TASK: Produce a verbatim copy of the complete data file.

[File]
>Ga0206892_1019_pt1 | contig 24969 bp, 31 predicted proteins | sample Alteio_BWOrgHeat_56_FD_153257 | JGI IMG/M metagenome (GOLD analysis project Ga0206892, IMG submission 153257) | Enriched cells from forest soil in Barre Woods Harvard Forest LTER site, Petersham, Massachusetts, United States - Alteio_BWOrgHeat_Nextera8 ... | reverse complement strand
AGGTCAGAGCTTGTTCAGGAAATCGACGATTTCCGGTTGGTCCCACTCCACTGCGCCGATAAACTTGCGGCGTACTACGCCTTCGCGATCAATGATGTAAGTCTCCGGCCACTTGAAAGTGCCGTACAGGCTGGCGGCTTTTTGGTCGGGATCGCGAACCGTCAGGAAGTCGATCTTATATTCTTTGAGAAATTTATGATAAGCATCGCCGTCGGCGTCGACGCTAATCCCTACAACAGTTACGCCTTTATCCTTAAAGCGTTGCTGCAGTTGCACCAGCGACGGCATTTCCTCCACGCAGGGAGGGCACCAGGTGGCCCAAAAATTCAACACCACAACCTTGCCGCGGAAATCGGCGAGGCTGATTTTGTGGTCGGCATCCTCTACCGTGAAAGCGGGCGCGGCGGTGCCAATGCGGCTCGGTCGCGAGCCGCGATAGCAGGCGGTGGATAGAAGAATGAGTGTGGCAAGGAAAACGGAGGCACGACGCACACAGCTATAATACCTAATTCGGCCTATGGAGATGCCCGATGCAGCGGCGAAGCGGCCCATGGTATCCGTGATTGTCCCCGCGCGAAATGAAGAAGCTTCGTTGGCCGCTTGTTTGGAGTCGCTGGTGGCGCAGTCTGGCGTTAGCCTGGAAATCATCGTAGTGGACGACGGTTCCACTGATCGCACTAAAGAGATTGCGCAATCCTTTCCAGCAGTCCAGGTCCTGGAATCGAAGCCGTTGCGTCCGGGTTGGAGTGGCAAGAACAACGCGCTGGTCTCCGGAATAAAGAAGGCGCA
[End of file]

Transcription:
>Ga0206892_1019_pt1 | contig 24969 bp, 31 predicted proteins | sample Alteio_BWOrgHeat_56_FD_153257 | JGI IMG/M metagenome (GOLD analysis project Ga0206892, IMG submission 153257) | Enriched cells from forest soil in Barre Woods Harvard Forest LTER site, Petersham, Massachusetts, United States - Alteio_BWOrgHeat_Nextera8 ... | reverse complement strand
AGGTCAGAGCTTGTTCAGGAAATCGACGATTTCCGGTTGGTCCCACTCCACTGCGCCGATAAACTTGCGGCGTACTACGCCTTCGCGATCAATGATGTAAGTCTCCGGCCACTTGAAAGTGCCGTACAGGCTGGCGGCTTTTTGGTCGGGATCGCGAACCGTCAGGAAGTCGATCTTATATTCTTTGAGAAATTTATGATAAGCATCGCCGTCGGCGTCGACGCTAATCCCTACAACAGTTACGCCTTTATCCTTAAAGCGTTGCTGCAGTTGCACCAGCGACGGCATTTCCTCCACGCAGGGAGGGCACCAGGTGGCCCAAAAATTCAACACCACAACCTTGCCGCGGAAATCGGCGAGGCTGATTTTGTGGTCGGCATCCTCTACCGTGAAAGCGGGCGCGGCGGTGCCAATGCGGCTCGGTCGCGAGCCGCGATAGCAGGCGGTGGATAGAAGAATGAGTGTGGCAAGGAAAACGGAGGCACGACGCACACAGCTATAATACCTAATTCGGCCTATGGAGATGCCCGATGCAGCGGCGAAGCGGCCCATGGTATCCGTGATTGTCCCCGCGCGAAATGAAGAAGCTTCGTTGGCCGCTTGTTTGGAGTCGCTGGTGGCGCAGTCTGGCGTTAGCCTGGAAATCATCGTAGTGGACGACGGTTCCACTGATCGCACTAAAGAGATTGCGCAATCCTTTCCAGCAGTCCAGGTCCTGGAATCGAAGCCGTTGCGTCCGGGTTGGAGTGGCAAGAACAACGCGCTGGTCTCCGGAATAAAGAAGGCGCA